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Credit Card Companies Auto Calls - I Answer, when?


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Toward the end of this month I'll reach my first 30 day late period. The companies have been sending those automated calls asking me to contact them and I let them go to voicemail. There was only one company that had a real person leaving a voicemail message.

I plan to file Chapter 7 around the first of Nov or Dec since I need to get the last six months income down lower.

What do I do with these phone calls? Do I answer, respond or just ignore?

I heard on talk radio to not ever tell anyone that you're going to pay anything on a certain date because if you can't, then they'll hold you accountable and the calls can be recorded. I don't plan to pay anything so I'm wondering if I can ignore the calls. I know they have the 30, 60, and 90 day late period routine and I'm sure they're backed up with all the filings going on right now.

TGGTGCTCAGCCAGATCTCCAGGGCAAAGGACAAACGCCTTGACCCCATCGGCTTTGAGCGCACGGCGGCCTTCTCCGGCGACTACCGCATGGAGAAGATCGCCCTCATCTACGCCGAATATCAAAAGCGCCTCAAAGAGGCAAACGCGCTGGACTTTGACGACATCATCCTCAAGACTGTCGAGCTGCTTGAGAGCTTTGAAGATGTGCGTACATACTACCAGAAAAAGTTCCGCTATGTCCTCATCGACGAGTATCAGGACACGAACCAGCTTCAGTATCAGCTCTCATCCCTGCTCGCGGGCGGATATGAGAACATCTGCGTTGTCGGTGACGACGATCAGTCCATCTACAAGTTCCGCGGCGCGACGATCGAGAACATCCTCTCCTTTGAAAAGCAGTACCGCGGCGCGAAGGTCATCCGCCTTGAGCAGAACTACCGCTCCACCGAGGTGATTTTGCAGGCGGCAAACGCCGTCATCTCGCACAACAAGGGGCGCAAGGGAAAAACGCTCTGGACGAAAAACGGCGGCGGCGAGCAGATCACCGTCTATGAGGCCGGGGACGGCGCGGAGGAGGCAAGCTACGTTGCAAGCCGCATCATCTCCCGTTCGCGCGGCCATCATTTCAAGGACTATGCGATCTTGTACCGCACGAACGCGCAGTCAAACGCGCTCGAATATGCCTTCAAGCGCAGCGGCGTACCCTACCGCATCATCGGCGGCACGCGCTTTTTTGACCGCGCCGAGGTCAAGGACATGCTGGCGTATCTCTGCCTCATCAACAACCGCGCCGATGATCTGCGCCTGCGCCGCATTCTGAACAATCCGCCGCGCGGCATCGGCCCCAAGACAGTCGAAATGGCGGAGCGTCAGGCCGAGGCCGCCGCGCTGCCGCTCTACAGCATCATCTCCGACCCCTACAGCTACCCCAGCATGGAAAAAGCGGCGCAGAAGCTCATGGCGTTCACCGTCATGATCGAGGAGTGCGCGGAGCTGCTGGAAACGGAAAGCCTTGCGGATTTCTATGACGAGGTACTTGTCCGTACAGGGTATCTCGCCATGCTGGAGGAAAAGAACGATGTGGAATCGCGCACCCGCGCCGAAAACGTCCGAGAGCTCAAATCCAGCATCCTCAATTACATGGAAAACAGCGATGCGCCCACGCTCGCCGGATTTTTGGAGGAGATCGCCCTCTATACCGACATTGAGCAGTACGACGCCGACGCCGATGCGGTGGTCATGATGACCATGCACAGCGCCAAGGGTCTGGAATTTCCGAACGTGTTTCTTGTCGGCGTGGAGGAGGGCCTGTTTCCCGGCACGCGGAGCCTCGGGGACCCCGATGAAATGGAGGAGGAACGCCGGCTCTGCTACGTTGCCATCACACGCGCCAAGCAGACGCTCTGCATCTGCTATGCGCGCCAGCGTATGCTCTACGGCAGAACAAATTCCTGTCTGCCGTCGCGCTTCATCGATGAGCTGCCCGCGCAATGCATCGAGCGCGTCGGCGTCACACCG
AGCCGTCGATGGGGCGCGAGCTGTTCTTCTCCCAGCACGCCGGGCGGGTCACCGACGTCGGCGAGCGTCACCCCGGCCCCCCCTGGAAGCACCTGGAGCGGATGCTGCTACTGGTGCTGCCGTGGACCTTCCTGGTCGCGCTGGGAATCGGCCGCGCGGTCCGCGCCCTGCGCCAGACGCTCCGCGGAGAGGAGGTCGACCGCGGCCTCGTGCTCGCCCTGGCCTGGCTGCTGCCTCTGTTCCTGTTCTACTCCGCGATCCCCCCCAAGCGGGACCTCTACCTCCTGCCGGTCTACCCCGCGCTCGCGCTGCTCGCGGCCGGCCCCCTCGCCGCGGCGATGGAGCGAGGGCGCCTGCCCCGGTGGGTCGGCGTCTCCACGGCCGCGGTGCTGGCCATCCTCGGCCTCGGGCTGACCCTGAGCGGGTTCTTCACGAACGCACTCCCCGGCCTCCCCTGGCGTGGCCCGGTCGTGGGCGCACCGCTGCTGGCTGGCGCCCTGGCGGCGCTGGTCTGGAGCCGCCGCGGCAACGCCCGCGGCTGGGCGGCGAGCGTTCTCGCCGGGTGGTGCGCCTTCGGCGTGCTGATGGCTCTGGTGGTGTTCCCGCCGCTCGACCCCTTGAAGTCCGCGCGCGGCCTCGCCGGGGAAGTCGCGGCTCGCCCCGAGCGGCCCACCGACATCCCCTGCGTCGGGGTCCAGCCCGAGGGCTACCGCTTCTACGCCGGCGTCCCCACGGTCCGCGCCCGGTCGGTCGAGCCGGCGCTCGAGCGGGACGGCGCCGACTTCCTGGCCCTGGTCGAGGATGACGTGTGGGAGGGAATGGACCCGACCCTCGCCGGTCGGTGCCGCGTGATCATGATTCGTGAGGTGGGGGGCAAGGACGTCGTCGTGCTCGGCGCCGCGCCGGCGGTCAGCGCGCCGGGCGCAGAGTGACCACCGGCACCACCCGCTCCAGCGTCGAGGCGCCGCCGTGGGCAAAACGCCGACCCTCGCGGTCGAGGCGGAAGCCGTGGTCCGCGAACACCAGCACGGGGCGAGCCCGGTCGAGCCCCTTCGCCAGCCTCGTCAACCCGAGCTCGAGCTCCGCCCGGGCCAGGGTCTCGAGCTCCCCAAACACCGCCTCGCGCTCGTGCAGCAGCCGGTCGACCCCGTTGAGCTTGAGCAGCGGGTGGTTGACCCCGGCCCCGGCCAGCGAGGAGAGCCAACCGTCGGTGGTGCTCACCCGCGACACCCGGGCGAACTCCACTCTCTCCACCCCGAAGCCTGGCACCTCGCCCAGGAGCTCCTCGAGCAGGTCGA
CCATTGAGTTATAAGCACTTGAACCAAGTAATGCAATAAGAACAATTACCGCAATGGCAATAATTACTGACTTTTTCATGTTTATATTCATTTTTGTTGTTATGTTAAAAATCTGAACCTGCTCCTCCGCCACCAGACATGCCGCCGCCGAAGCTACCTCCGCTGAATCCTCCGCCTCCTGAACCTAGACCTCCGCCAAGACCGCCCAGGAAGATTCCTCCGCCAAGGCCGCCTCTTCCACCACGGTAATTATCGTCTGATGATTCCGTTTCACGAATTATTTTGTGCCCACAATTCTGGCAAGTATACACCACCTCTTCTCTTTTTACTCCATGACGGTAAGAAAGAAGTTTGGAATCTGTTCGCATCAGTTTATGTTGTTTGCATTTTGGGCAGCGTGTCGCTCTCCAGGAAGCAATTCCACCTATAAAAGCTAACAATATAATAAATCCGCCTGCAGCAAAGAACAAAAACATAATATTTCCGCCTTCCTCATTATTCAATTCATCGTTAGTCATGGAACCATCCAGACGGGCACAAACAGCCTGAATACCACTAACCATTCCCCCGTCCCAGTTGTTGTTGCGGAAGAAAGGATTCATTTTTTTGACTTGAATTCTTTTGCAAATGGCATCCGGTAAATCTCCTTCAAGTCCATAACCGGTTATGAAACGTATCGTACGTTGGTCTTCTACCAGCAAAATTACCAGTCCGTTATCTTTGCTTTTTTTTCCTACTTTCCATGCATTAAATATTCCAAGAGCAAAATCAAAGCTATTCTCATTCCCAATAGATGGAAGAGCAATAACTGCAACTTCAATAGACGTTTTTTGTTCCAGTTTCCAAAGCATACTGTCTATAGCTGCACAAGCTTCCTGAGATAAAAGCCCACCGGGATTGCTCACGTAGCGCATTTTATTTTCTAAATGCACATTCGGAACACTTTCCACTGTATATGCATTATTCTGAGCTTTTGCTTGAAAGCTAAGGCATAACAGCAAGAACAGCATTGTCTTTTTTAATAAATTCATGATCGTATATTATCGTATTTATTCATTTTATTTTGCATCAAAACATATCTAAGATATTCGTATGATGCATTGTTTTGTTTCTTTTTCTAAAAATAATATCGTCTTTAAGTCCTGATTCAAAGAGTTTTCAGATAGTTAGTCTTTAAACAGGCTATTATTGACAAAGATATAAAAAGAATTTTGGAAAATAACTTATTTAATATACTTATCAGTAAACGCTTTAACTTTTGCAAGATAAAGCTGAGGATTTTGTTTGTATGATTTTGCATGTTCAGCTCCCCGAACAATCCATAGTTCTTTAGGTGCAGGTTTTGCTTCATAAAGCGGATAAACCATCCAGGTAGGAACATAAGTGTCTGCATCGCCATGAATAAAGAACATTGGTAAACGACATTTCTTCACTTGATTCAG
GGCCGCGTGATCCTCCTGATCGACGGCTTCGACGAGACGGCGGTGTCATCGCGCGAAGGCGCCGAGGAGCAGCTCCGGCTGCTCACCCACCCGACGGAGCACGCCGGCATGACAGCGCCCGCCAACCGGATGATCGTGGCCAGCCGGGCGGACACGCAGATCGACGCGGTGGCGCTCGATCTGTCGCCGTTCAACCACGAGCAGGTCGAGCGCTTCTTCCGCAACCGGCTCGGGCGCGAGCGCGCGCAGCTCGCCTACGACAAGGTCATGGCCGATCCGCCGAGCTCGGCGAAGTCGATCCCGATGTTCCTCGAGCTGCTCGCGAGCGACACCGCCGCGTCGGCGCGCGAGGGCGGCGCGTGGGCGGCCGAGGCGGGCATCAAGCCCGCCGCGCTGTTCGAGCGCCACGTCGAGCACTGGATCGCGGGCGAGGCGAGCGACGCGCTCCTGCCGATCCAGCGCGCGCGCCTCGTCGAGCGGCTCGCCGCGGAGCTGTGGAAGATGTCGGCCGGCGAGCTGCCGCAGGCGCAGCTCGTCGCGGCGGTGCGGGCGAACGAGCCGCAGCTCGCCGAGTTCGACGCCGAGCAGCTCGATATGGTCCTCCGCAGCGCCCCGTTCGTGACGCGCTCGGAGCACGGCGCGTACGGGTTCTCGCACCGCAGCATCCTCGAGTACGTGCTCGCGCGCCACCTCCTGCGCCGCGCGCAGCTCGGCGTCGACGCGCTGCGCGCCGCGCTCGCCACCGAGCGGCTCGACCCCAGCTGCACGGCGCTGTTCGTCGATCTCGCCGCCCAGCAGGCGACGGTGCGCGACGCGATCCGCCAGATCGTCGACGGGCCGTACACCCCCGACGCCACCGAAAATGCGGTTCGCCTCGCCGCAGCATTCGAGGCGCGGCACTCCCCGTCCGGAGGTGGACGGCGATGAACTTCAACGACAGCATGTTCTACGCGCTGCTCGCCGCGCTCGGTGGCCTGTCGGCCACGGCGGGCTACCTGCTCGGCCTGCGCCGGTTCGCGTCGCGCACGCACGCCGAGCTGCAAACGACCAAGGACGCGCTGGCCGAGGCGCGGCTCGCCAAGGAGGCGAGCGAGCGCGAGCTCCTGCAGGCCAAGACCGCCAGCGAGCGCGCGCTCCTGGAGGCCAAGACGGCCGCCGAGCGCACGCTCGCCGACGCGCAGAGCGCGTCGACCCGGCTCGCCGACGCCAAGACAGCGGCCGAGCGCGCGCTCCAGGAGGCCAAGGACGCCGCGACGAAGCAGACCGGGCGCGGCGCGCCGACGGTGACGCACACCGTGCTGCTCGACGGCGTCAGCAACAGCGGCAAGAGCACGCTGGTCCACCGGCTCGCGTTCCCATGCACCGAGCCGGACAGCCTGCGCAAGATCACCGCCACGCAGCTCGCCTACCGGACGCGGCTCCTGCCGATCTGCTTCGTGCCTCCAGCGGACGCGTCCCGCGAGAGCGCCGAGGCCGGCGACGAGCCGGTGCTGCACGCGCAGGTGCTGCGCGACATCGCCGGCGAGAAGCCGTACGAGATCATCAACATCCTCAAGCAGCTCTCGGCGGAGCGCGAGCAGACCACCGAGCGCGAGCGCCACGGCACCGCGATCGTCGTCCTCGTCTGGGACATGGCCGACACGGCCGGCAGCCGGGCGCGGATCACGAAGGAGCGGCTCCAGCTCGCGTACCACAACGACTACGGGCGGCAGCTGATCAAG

What do I do? What do I say if I answered the phone or call them back?


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The companies have been sending those automated calls asking me to contact them and I let them go to voicemail.

i assume they are calling on your cell phone.

maybe the best route is to use the TCPA. im not an expert, but it seems like this a new approach by suing them for $500 per call.

i thnk you might need to send a "dont call me anymore" letter CMRR to establish that they no longer have permission to call your cell.

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You're right about what you're saying. I did read an article about that yesterday and I'll try to search again for it and post it. It was informative.